Week 1

Skin care and jaundice

Your baby’s skin might be virginal and pure, untouched by the harsh sun and environmental pollutants, but don’t expect it to look so angelic as a newborn:

  • Newborn acne is very common and, just like their future bouts as teenagers, is caused by hormones – your hormones, that is. Don’t worry; this is no indication of future problems to come, and it should clear up in the first few weeks. The best way to treat these clogged oil glands is to do nothing – don’t pick, scrub or treat them.
  • Dry and peeling skin is also common in the first week and is due to the traumatic transition from amniotic fluid to air. If this is the case, the first layer of skin will naturally shed whether you put lotions on or not. If you feel the need to moisturize your baby’s skin, make sure you use an unscented baby lotion.
  • Diaper rash is largely preventable. Change your baby’s diaper as soon as possible after it’s soiled. After wiping the area clean, use a warm wet washcloth to clean the area and apply diaper rash cream. There’s not much more you can do. If disposable diapers are giving your baby bad diaper rash, try switching to cloth and vice-versa.
  • Erythema Toxicum is a scary sounding name for a simple and short-lived skin condition: Blotchy red patches with pale centers. Before you know it, the marks will simply disappear.
  • Birthmarks are another common skin imperfection that comes in all shapes and colors, and even the most alarming looking marks might fade with time. Check with your doctor if you have any concerns.
  • Cradle Cap is the reason your baby’s scalp might be shedding what looks like dandruff or even have yellow or brown crusty patches. There’s no reason to freak out – not only is it fairly common in babies’ early months, but it’s completely harmless. While no one really knows what causes it, cradle cap (actually seborrheic dermatitis of the scalp) usually goes away in 6 to 12 months, isn’t contagious, and doesn’t require any treatment. If it bothers you, try gently massaging the scalp with oil (like olive or mineral) and gently combing the flakes out. Then make sure to shampoo so the excess oil doesn’t clog your baby’s pores, only making the problem worse. For more serious cases, talk to your doctor about a prescription seborrhea shampoo or cortisone cream. Sometimes the seborrheic rash will spread onto the face or ears, which can be treated with a topical cream.

Jaundice: Wonder why your baby is looking a little oompa-ish? That yellow glow on your child’s skin might not look normal, but it’s actually quite common in newborn babies. Here’s the deal on jaundice:

  • Your baby’s body has more red blood cells than needed in reserve for the birthing process, and those extra blood cells break down into a chemical called bilirubin.
  • If the liver isn’t completely up and running quite yet, the excess bilirubin is stored in the skin until the liver can break it down – usually within the first week – giving the skin an almost orange hue. If you or your doctor recognizes the onset of jaundice (which occurs in 50 to 60 percent of newborns), the baby’s bilirubin levels have to be carefully monitored.
  • Jaundice is more likely in babies who have diabetic mothers, have a sibling who had jaundice, were induced during labor, or who lose a lot of weight after delivery.
  • In mild to moderate physiologic jaundice, the baby’s jaundice should diminish by the end of this week without any treatment. Premature babies usually have a longer bout of jaundice – lasting up to 2 weeks – because their livers aren’t as developed.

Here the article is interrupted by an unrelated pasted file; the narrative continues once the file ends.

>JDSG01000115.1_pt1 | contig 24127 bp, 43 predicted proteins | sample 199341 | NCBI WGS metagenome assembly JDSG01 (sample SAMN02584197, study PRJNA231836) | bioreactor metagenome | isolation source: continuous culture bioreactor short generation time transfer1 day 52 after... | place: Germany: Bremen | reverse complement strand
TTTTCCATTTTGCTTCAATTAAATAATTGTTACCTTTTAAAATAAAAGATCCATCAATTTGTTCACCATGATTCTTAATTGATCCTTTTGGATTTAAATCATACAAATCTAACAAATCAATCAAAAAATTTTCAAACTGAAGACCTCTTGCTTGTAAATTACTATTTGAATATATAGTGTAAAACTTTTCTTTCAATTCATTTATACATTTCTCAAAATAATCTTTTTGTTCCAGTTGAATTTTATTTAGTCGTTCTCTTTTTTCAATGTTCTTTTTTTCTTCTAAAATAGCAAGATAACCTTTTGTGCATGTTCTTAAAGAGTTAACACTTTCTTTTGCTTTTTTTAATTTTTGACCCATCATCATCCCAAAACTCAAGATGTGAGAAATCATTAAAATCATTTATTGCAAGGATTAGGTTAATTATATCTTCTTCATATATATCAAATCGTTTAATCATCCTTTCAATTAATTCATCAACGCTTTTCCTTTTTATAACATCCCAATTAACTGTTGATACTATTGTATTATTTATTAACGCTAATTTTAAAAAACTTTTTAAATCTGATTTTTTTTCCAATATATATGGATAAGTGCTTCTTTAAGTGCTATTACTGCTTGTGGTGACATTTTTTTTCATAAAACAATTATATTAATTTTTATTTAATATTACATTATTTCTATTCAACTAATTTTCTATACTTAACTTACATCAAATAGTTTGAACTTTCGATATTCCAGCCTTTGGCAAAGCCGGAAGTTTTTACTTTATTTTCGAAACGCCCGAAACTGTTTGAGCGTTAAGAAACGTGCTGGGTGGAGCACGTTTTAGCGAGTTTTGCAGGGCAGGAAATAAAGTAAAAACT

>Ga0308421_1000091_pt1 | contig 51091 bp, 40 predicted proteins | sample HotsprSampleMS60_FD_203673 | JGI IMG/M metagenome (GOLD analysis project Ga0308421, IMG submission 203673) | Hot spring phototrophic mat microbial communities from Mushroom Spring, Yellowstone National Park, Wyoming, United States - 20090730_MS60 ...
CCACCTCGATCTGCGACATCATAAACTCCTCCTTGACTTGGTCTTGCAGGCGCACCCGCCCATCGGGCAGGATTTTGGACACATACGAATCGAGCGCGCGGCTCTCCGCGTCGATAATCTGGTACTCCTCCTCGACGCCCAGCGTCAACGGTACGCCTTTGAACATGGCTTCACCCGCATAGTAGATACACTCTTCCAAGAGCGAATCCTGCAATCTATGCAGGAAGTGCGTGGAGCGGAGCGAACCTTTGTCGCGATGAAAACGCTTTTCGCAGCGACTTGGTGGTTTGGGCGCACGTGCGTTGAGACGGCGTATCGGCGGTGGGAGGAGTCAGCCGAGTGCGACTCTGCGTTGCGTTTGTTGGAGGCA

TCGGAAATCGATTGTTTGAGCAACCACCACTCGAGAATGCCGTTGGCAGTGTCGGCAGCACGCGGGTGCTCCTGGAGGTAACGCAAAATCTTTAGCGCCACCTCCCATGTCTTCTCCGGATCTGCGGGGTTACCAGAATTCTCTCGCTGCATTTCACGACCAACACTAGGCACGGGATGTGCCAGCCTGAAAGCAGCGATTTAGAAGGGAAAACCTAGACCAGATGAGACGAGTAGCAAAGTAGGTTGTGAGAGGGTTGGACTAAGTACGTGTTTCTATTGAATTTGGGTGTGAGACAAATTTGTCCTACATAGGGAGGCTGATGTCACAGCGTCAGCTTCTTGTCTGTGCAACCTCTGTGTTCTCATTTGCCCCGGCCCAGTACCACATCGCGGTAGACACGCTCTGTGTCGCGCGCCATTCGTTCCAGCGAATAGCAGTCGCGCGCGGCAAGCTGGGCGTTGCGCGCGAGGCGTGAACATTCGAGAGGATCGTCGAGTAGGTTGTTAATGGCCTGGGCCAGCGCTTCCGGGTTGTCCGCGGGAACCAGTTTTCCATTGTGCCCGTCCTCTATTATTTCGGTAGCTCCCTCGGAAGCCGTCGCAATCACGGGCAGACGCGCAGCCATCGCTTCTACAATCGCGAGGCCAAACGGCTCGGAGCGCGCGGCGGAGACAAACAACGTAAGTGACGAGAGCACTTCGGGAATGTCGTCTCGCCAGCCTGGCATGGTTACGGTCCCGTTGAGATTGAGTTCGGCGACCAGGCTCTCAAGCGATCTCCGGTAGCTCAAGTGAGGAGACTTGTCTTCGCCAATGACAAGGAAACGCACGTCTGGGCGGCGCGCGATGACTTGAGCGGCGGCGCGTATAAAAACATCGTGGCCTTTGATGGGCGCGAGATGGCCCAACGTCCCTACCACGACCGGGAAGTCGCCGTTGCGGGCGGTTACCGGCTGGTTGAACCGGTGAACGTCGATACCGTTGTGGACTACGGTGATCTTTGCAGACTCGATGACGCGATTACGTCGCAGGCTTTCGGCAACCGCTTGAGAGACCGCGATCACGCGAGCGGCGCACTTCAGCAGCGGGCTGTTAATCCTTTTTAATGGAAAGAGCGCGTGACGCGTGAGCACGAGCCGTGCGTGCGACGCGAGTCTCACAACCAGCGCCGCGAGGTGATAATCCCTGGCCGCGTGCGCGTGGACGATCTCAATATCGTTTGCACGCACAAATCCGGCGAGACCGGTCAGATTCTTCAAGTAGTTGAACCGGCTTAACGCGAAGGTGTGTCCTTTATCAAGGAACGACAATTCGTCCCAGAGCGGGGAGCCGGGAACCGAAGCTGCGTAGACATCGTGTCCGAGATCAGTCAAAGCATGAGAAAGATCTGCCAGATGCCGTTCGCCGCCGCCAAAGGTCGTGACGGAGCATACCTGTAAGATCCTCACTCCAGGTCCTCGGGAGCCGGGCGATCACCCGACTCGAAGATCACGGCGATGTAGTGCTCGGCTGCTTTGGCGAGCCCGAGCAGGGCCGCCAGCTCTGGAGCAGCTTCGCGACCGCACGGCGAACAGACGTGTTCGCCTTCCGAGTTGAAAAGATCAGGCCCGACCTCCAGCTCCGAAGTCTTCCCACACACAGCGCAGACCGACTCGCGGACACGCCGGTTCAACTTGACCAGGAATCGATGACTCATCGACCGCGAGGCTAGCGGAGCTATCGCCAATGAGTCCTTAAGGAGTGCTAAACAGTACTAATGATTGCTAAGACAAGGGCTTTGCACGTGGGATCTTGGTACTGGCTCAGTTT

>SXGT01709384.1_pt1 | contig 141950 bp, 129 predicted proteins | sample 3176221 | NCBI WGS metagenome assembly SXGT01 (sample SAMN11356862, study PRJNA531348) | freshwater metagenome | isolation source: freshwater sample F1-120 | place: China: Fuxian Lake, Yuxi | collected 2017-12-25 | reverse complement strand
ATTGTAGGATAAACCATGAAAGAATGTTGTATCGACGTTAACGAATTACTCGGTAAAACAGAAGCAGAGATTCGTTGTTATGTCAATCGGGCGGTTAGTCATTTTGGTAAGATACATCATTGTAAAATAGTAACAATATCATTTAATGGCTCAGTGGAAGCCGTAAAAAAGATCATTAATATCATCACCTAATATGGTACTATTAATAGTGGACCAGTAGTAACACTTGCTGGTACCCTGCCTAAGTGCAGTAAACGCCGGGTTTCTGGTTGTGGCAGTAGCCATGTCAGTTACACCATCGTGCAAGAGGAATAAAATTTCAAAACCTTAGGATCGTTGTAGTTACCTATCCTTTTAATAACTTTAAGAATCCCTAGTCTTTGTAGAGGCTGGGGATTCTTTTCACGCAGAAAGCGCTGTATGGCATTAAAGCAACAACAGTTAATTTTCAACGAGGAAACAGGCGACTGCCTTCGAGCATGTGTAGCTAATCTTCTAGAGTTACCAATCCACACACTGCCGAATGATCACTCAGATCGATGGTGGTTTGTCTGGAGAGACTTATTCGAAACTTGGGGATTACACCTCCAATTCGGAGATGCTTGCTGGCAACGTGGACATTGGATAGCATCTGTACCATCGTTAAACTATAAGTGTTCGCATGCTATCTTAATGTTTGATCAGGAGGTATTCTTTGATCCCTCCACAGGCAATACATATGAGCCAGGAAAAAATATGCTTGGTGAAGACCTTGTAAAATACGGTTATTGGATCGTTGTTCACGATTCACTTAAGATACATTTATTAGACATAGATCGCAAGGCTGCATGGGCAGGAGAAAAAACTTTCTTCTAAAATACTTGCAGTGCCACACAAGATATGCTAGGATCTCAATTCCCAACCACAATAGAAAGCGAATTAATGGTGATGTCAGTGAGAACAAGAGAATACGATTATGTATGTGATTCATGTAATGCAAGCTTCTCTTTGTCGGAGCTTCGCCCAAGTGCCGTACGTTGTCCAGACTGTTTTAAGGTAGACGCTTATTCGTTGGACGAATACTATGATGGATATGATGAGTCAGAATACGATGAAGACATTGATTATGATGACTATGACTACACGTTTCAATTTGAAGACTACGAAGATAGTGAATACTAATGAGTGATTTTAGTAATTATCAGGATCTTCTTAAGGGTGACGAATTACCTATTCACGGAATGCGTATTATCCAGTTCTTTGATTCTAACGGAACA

• In some cases, breastfeeding can cause jaundice in two ways: If the baby isn’t getting enough fluid, it can be hard to get rid of the excess bilirubin, or something in your breast milk can keep your baby’s liver from adequately eliminating the chemical. If the latter is the case, keep in mind that while it’s most likely harmless, your doctor might advise formula-feeding for a couple of days, while you pump to maintain your milk supply.
  • If a baby has high physiological jaundice, he or she will have to stay in the hospital for a few days under fluorescent lights known as bililights, which help the liver get rid of the bilirubin. The baby will wear shades to protect his or her eyes from the light and be given extra fluid because of the water lost through the skin. The baby might be confined to the nursery except for feeding and act more sluggish than normal.
  • If the baby develops a rare case of nonphysiologic jaundice, where the bilirubin levels increase rapidly, a blood transfusion, phototherapy or surgery might be necessary. Untreated, bilirubin could build up in the brain – known as kernicterus – and cause brain damage or death.

« Go back to Baby

12 thoughts on “Caring for Your Newborn: A complete guide to the first week with your new baby

  1. says:

    If you plan on breast feeding, having formula in the house is an invitation to failure. Pleas consider NOT having “back up” formula. Instead have good breast feeding books (like The Womanly Art of Breastfeeding) & the number of a good lactation consultant.

  2. says:

    I agree entirely on not keeping formula in your house. Breastfeeding can take awhile to get a hang of, and that’s okay for the baby. That first week is such a vulnerable time, it’s easy to give in. If you need formula, your doctor will tell you at your one week appointment, or you can see a lactation consultant, and pick it up on the way home. It’s not that hard to stop by a drug store or get someone to stop for you if it’s needed.

  3. says:

    If you’ve decided to cloth diaper, I’d still use disposables for the first month or so. For one thing, it’s not particularly cost effective over disposables to buy that tiny size in addition to the bigger sizes or one size diapers. Also, figuring out a laundry routine for cloth diapers can take some experimentation and troubleshooting, which I think is better left for a little later on.